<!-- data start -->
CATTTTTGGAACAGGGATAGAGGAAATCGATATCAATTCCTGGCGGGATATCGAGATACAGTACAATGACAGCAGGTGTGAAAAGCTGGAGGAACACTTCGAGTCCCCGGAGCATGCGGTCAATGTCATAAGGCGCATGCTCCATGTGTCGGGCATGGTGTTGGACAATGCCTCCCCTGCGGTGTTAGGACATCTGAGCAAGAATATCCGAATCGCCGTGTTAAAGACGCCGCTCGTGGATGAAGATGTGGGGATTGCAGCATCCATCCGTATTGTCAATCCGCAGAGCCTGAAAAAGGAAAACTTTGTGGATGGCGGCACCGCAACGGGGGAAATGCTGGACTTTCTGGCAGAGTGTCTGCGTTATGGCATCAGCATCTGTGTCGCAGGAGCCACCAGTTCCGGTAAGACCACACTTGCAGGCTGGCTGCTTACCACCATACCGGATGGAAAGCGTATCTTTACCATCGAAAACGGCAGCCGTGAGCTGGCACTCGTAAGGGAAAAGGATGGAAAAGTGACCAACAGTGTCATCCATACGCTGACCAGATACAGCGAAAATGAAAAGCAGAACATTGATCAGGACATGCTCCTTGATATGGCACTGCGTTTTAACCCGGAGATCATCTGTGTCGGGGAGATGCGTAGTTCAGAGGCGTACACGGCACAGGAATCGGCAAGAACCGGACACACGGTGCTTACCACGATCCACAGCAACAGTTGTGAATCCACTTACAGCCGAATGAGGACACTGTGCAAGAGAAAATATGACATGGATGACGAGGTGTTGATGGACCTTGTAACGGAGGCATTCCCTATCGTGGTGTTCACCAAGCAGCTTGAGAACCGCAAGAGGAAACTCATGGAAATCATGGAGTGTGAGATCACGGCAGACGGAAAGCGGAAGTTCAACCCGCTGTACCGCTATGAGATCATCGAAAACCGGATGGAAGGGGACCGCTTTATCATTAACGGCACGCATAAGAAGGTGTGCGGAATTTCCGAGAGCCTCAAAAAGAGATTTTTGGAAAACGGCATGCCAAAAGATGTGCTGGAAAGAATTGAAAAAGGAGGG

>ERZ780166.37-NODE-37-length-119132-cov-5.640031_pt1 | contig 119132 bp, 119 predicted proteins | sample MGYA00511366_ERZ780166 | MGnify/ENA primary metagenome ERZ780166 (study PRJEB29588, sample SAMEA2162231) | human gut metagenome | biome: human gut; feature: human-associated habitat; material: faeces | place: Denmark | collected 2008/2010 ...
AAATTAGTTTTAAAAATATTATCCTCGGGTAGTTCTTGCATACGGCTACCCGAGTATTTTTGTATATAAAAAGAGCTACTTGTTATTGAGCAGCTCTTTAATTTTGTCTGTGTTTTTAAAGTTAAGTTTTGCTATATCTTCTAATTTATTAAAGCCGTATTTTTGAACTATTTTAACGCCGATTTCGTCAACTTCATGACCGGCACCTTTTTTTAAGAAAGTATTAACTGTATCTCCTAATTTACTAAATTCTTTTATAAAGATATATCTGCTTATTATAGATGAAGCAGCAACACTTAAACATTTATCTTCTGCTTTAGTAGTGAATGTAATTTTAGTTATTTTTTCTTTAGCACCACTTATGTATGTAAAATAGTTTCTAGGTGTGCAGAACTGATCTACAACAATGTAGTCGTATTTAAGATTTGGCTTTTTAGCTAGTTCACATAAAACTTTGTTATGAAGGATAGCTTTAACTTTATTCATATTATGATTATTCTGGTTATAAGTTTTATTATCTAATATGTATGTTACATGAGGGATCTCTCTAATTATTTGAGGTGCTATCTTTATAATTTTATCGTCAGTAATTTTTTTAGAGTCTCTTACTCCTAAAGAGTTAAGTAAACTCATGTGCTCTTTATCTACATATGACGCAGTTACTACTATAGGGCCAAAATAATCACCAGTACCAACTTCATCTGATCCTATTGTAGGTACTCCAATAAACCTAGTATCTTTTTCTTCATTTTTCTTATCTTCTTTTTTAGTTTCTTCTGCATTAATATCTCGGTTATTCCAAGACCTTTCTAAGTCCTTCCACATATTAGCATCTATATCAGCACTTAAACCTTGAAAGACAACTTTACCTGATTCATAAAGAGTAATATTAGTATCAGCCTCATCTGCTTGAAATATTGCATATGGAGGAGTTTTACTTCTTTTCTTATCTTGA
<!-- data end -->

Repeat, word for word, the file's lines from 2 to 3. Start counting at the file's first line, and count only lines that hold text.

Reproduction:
>ERZ780166.37-NODE-37-length-119132-cov-5.640031_pt1 | contig 119132 bp, 119 predicted proteins | sample MGYA00511366_ERZ780166 | MGnify/ENA primary metagenome ERZ780166 (study PRJEB29588, sample SAMEA2162231) | human gut metagenome | biome: human gut; feature: human-associated habitat; material: faeces | place: Denmark | collected 2008/2010 ...
AAATTAGTTTTAAAAATATTATCCTCGGGTAGTTCTTGCATACGGCTACCCGAGTATTTTTGTATATAAAAAGAGCTACTTGTTATTGAGCAGCTCTTTAATTTTGTCTGTGTTTTTAAAGTTAAGTTTTGCTATATCTTCTAATTTATTAAAGCCGTATTTTTGAACTATTTTAACGCCGATTTCGTCAACTTCATGACCGGCACCTTTTTTTAAGAAAGTATTAACTGTATCTCCTAATTTACTAAATTCTTTTATAAAGATATATCTGCTTATTATAGATGAAGCAGCAACACTTAAACATTTATCTTCTGCTTTAGTAGTGAATGTAATTTTAGTTATTTTTTCTTTAGCACCACTTATGTATGTAAAATAGTTTCTAGGTGTGCAGAACTGATCTACAACAATGTAGTCGTATTTAAGATTTGGCTTTTTAGCTAGTTCACATAAAACTTTGTTATGAAGGATAGCTTTAACTTTATTCATATTATGATTATTCTGGTTATAAGTTTTATTATCTAATATGTATGTTACATGAGGGATCTCTCTAATTATTTGAGGTGCTATCTTTATAATTTTATCGTCAGTAATTTTTTTAGAGTCTCTTACTCCTAAAGAGTTAAGTAAACTCATGTGCTCTTTATCTACATATGACGCAGTTACTACTATAGGGCCAAAATAATCACCAGTACCAACTTCATCTGATCCTATTGTAGGTACTCCAATAAACCTAGTATCTTTTTCTTCATTTTTCTTATCTTCTTTTTTAGTTTCTTCTGCATTAATATCTCGGTTATTCCAAGACCTTTCTAAGTCCTTCCACATATTAGCATCTATATCAGCACTTAAACCTTGAAAGACAACTTTACCTGATTCATAAAGAGTAATATTAGTATCAGCCTCATCTGCTTGAAATATTGCATATGGAGGAGTTTTACTTCTTTTCTTATCTTGA